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Kaizen and Innovation

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Dear Gemba Coach,

Can kaizen stifle breakthrough innovation?

Are we talking about just any kind of breakthrough innovation? Or successful breakthrough innovation? Hopefully, kaizen will stifle the former and sustain the later.

First, we need to distinguish what kind of Gemba conditions we’re looking at. Every situation is different and specific, of course, but for argument’s sake we can broadly distinguish market-creating innovation from mature markets innovation. When a new technology creates a market whole piece, such as we’ve seen with Microsoft in its heyday, Google or Facebook, or the recent run of killer products from Apple, this is clearly a case of having a revolutionary vision, working hard at making things work, throwing it at the market, and hoping that it will stick, which is essentially about letting creative destruction do its work of picking the winners from the losers. In this case, breakthrough innovation is clearly needed, and adhering too strictly to the rather “100 times 1% than 1 time 100%” kaizen attitude is probably not helpful. Having said that, I’ve talked to Google execs, and although they propose new services frequently (breakthrough), they also have huge problems stabilizing their new offerings and fixing the glitches or adjusting to customers usages, which calls for kaizen. Indeed, Google has invested massively in creating a testing culture that is very close to Toyota’s approach to andon, for precisely that reason. Still, industry-creating environments clearly require bold moves and risk taking, no debate.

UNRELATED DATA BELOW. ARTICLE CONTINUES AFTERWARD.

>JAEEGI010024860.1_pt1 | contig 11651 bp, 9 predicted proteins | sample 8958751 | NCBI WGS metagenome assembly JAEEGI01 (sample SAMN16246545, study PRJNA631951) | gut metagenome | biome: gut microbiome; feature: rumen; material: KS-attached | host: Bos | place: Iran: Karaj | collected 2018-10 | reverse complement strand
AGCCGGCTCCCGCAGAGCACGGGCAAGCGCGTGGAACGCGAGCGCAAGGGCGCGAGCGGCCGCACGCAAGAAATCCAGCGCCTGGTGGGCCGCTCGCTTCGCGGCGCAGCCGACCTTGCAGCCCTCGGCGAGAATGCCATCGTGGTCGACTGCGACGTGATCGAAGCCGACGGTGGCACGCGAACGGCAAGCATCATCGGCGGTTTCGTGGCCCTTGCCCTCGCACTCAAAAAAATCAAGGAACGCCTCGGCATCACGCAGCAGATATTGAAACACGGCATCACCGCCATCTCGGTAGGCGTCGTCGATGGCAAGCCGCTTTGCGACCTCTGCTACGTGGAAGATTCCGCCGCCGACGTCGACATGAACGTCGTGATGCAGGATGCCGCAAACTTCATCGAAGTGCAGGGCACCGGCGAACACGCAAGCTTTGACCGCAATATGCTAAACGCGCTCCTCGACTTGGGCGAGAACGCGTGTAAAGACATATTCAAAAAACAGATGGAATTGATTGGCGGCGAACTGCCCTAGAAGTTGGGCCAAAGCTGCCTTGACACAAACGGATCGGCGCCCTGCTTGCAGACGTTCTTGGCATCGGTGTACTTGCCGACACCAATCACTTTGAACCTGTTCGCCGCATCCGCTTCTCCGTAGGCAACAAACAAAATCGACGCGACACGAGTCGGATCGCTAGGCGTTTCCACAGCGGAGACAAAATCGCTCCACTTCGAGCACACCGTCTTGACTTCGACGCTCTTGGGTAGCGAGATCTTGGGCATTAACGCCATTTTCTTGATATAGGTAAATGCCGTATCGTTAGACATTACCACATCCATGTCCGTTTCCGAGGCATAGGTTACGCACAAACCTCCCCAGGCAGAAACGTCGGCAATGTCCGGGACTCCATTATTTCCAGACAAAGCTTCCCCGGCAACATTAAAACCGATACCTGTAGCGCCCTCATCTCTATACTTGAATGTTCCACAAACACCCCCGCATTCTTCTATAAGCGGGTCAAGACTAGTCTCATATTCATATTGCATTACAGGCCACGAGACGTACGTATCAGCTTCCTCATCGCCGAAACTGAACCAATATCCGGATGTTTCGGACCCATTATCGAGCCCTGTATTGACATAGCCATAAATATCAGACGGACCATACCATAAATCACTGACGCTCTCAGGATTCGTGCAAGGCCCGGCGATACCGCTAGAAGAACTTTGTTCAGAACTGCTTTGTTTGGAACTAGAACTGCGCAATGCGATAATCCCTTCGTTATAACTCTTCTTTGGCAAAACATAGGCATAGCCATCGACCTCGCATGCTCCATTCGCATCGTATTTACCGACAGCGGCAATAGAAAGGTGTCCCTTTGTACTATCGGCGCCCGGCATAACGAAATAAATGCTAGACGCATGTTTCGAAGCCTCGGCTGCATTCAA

But most companies I come across operate in very different settings. They’re usually in mature industries, where technologies and competitors are well established, and since reality exists and reality resists, coming up with a completely new way of doing things would require a fundamental research breakthrough, or someone having the kind of genius idea that we don’t see every day. Certainly, there are regular reports of some such large companies giving employees “free thinking time” hoping that they’ll come up with breakthrough ideas, but the actual effectiveness of these practices is still unproven (yes, I’ve heard all about the Post-It example, again and again: any one know a second case?) and not very practical in medium size companies that tend to be typically stretched for resources.

In my Gemba experience (and I claim no industry-wide research insights), in such companies product innovation questions are usually posed in terms of “new product releases.” A typical industrial manufacturer’s engineering department is under pressures from all sides:

  • Marketing wants the new product that will enthuse the sales force.
  • Key accounts want specific new features for their largest customers.
  • Service wants customer complaints fixed.
  • Management wants cost reductions.

Restricting Innovation to Foster Innovation